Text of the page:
I filled the car up last week and got quite a shock.
The bill came to $125.
I don’t ever remember paying more for a tank of petrol.
The culprit? I’m guessing a falling Aussie dollar has a bit to do with it.
As you know, when the Aussie dollar falls, the stuff we import increases in price (other things being equal, of course).
As you can see in the chart below, the Aussie dollar recently broke below 70 US cents. It’s trading at the lowest level since January 2016.
But back in January 2016, the world was in the midst of a major growth scare. Commodity prices — including coal and iron ore — were in the toilet. It ‘made sense’ that the currency was under pressure.
Commodity prices are strong
Commodity prices (especially coal and iron ore) are strong. Just look at the share prices of BHP and Rio. They’re at multi year highs. So it’s very unusual to see the dollar so weak.
What’s going on?
As I’ve said in the past, the Aussie dollar is a great barometer for the health, or otherwise, of the global economy. The chart above tells you that global economic growth peaked in early 2018.
Central banks, as they nearly always do, continued to raise rates after the peak. This brought about a sharp equity market contraction in late 2018, as liquidity began to dry up.
A quick about face from central banks quickly solved that particular problem, but it hasn’t done much for the global economic growth story. The continuing weakness in the Aussie dollar tells you that.
Even the big injection of stimulus from China at the start of the year couldn’t break the downward trend of the dollar. The currency rallied off support at 70 US cents, but peaked at 73 US cents in February before turning down again.
Now, there are signs that China’s economy is slowing…again. As the Wall Street Journal reports:
‘BEIJING—China says domestic spending by its own citizens will minimize the economic damage of its trade fight with the U.S. Yet demand from consumers and factories is looking shaky.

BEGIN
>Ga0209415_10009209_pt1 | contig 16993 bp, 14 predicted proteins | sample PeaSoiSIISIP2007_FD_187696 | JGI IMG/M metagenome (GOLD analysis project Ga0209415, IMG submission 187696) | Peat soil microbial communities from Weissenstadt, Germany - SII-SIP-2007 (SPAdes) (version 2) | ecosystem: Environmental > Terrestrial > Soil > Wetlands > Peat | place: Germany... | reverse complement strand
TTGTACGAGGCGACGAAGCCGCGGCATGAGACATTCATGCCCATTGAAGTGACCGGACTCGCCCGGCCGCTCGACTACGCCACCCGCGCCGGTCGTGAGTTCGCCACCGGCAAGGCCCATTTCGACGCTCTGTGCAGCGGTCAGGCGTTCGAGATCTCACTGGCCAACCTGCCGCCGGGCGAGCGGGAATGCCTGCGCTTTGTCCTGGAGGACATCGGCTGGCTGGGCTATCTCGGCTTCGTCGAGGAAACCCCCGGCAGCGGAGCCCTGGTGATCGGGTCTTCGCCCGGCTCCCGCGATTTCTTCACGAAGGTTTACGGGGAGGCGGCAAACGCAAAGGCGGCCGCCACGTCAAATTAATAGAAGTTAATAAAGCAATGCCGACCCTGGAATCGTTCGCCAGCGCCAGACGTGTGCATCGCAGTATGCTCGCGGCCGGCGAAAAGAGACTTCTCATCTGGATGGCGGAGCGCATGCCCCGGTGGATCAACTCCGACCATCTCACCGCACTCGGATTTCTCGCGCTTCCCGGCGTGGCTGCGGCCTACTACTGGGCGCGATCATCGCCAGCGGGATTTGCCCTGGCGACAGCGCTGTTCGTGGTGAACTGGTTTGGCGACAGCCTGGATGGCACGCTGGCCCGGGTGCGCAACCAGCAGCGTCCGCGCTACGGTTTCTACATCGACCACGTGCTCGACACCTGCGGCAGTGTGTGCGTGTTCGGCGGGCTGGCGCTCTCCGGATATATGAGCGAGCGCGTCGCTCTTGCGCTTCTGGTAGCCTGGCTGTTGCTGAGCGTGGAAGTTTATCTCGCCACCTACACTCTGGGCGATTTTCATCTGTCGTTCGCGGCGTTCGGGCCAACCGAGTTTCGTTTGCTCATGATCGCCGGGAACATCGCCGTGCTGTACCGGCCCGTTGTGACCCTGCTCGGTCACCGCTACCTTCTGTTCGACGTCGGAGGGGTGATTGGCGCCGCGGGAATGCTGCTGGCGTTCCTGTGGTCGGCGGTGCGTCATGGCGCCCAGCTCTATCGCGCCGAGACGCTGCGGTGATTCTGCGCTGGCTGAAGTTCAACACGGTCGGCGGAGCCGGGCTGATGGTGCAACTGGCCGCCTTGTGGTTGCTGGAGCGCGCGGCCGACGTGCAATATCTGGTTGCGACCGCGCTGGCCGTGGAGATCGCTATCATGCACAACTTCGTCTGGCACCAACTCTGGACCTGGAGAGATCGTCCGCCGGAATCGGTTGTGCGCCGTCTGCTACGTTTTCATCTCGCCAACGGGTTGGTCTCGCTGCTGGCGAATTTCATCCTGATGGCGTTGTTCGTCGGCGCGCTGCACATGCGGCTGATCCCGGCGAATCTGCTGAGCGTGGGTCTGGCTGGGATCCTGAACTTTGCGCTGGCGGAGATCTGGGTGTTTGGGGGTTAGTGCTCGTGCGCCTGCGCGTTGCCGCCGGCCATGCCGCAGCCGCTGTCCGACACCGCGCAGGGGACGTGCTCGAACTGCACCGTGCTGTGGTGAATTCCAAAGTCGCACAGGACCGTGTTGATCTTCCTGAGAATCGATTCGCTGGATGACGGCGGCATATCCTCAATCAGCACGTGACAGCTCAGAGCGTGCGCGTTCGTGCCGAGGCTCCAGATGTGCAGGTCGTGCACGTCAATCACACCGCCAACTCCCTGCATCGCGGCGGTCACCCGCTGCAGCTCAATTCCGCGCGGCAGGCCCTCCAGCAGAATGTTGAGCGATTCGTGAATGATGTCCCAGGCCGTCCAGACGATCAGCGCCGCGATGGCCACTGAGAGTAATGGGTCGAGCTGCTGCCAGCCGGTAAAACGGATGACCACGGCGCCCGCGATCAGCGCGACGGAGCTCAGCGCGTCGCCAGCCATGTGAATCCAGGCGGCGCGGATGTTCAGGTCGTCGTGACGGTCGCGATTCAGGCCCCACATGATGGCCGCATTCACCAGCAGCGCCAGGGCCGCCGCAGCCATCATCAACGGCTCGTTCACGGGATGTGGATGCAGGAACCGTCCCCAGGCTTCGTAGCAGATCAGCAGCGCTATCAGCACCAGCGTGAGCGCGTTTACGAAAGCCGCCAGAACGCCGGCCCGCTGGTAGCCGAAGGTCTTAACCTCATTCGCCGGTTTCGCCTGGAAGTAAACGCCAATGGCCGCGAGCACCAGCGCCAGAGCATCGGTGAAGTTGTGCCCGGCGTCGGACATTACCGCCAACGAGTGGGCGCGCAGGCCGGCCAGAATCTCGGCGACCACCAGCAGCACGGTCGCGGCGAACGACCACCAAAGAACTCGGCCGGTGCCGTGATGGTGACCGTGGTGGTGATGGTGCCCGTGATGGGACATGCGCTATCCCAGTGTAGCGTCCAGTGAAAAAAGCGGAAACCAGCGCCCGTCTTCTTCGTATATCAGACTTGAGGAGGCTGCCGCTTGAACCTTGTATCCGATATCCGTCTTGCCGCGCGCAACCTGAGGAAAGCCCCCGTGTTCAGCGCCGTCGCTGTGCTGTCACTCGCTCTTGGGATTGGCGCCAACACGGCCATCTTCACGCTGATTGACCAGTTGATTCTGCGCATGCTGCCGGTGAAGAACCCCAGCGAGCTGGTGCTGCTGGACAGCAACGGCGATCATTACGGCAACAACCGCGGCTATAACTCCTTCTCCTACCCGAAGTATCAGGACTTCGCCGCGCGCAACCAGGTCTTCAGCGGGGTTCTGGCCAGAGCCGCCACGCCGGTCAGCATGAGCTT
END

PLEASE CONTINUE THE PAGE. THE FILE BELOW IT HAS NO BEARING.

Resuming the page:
‘Even before trade tensions ratcheted up in the past week or so, China was facing headwinds as it worked to expand its middle class and make the world’s No. 2 economy more consumer-driven. Economic figures released Wednesday and in recent weeks show slowing activity by consumers, as well as factories, and add to doubts about China’s domestic playbook for the protracted trade dispute.
‘A 7.2% rise in retail sales last month from April 2018 marked a substantial 1.5-percentage-point reduction from the year-over-year rate in March. April’s pace was last seen when China ordered people to stay home during the SARS pneumonia more than a decade and a half ago. Some economists had predicted April sales would grow 8.8%. Now they expect the government to expand the stimulus measures employed last year and at the start of this one.’
So this bad news is good news? Slower growth means more stimulus, which mean higher share prices?
Maybe. Let’s see what the Chinese stock market has to say about that. It’s one of the best barometers of liquidity in the Chinese economy that I know of. When liquidity is abundant and confidence is high, Chinese stocks do well.
The opposite is also true. Recently, reflecting the renewed slowing of Chinese growth, the Shanghai Composite Index broke back below support, as you can see in the chart below.
On a positive note, it bounced off the 100-day moving average (red line) but the major test will be when it comes to retest that resistance area (around the green line) in the weeks ahead.
Given the concern over the fallout from the renewed trade war, it’s hard to see Chinese stocks sustaining a recovery. Especially when you look at the yuan/US dollar exchange rate (see chart below). Clearly, foreign capital is fleeing mainland China…
This raises the stakes for Australia in the months ahead.
The fact that iron ore and coal prices remain strong (in the case of iron ore, thanks the global supply issues) is a blessing for Australia right now. If the Chinese economy does roll over and sends these two important commodities lower in the months to come, expect the Aussie dollar to continue falling.
And if the Labor/greens get a strong result on Saturday, expect the fall to gather pace. I can’t see how global capital will want to invest in this country on the same terms under a Labor government.
The dollar will probably continue falling into the mid-60s, in order to make our assets relatively cheaper in the eyes of foreign investors.
Meanwhile, our stock market continues to hold up, not far from multi-year highs. The ASX 200 is still in an upward trend and therefore bullish. But there is a risk that you’ve already seen a short term peak, and the market is in the process of topping out.
More on that tomorrow…
Editor, The Rum Rebellion
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